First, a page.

True crime is everywhere these days. It’s unofficially America’s obsession, and in the age of endless streaming options, there’s no shortage of movies, TV shows, and documentaries that document, recreate, or parody grisly murders or shocking tales of abuse.
Entering into the already overcrowded genre is Based on a True Story, which, ironically, is not based on any true story, but is instead a totally fictionalized account of two desperate podcasters who find themselves knee-deep in a murder case. You’re probably asking, “Do we need another true crime show?” — and if you’re not, you should be. But from its first episode to its shocking finale, Based on a True Story distinguishes itself from the rest of the pack. Hiding beneath its sunny California visuals and acerbic jokes is a cutting satire about the true crime industry, and how we, as consumers of entertainment fueled by real-life tales of suffering and death, might be just as guilty as the criminals behind those gruesome acts.
Based on a True Story has a, pardon the pun, killer hook: a desperate couple recruit a serial killer, the Westside Ripper, to help them succeed in the cutthroat world of true crime podcasting. The couple in question, Ava and Nathan Bartlett, might appear to be unlikable, as they are at times selfish, too career-driven, and desperately want to be accepted by their happier and wealthier friends.
To the show’s credit, it doesn’t do much to idealize them. Yet the Bartletts are always relatable; you understand their desires for a better life. Ava, who is about to give birth to her first child, naturally wants to do better at her job as a real estate agent to secure a future for her growing family. Nathan just wants to hold on to the job he has as a tennis instructor at a swanky Southern California country club, and feels it slipping through his fingers when a younger, hungrier rival takes it from him. The Bartletts’ quiet desperation sets up the stakes involved — the quest for a better life — that pretty much anyone can understand. Who doesn’t want to improve their lives? And to get it, what would you do to achieve it? The Bartletts answer these questions with acts that increasingly test their morality, and make the audience question their own as well.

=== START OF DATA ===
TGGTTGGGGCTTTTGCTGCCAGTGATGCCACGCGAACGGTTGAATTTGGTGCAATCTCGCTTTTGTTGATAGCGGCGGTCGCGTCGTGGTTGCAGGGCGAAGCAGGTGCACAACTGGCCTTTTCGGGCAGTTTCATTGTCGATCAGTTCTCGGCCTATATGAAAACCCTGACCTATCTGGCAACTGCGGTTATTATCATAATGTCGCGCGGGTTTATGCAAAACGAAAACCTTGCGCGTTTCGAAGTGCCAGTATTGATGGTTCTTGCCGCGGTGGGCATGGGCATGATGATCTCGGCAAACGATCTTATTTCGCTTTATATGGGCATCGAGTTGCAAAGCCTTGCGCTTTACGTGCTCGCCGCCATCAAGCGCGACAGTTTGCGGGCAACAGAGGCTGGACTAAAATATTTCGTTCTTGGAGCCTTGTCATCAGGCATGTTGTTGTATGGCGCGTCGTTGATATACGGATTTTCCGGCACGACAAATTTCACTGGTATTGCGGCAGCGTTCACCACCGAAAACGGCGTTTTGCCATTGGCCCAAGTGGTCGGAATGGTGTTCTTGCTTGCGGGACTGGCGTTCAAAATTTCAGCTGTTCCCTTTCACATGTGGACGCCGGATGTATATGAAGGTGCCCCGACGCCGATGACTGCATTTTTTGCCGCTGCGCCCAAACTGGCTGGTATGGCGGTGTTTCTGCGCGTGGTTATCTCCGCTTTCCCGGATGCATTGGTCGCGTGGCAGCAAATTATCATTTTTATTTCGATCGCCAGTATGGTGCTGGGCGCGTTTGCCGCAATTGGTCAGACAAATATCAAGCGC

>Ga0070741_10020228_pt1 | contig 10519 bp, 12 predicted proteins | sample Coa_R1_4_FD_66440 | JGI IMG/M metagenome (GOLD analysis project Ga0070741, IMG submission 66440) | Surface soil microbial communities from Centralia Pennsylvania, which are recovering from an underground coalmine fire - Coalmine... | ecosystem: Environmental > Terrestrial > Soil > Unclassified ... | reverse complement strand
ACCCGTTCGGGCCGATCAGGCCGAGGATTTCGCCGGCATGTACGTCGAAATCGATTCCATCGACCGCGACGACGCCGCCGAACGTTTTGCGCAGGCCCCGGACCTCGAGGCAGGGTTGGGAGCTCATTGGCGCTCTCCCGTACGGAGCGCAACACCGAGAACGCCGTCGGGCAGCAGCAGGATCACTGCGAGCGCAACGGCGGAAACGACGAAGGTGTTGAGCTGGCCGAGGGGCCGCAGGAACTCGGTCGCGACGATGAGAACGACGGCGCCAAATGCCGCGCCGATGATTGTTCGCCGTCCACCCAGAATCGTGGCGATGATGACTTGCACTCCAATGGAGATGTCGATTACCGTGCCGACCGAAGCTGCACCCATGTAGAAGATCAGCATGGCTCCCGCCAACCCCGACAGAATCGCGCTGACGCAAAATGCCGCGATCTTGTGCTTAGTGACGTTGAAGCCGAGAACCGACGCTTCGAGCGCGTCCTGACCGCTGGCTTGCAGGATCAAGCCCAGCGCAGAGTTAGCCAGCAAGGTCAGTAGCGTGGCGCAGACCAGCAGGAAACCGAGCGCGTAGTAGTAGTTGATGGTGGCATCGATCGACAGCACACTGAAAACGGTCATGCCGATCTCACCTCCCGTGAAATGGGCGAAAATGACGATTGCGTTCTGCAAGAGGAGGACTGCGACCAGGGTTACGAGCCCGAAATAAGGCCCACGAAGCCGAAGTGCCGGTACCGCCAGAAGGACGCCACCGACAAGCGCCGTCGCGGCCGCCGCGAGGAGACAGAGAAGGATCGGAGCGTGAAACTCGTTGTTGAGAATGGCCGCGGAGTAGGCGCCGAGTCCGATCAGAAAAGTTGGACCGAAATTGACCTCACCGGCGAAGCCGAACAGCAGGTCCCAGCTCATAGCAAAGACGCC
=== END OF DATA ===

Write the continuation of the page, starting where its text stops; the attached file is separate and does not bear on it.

The show wouldn’t work if we don’t buy who these characters are and understand their motivations, so it’s a good thing Based on a True Story cast two of the best TV actors around in the lead roles. As Ava, Kaley Cuoco continues her impressive evolution as a comedienne who is lately drawn to roles with an edge to them. Audiences may always remember her as The Big Bang Theory‘s Penny, but with her starring turn as Cassie in the HBO Max series The Flight Attendant and now as Ava, she has grown into an actress who isn’t afraid to embody characters who are messy and unlikable.
Likewise, Chris Messina’s Nathan is far from the lovably grouchy doctor he played on The Mindy Project. Beneath his docile, middle-class suburban husband exterior, Nathan possesses an untapped desire for violence that doesn’t make him that much different from the murderer he’s investigating. It’s that delicate tightrope walk between being appealing and having a willingness to show revolting behavior that makes both Cuoco and Messina so good in Based on a True Story, and it’s what helps make the show both plausible and entertaining.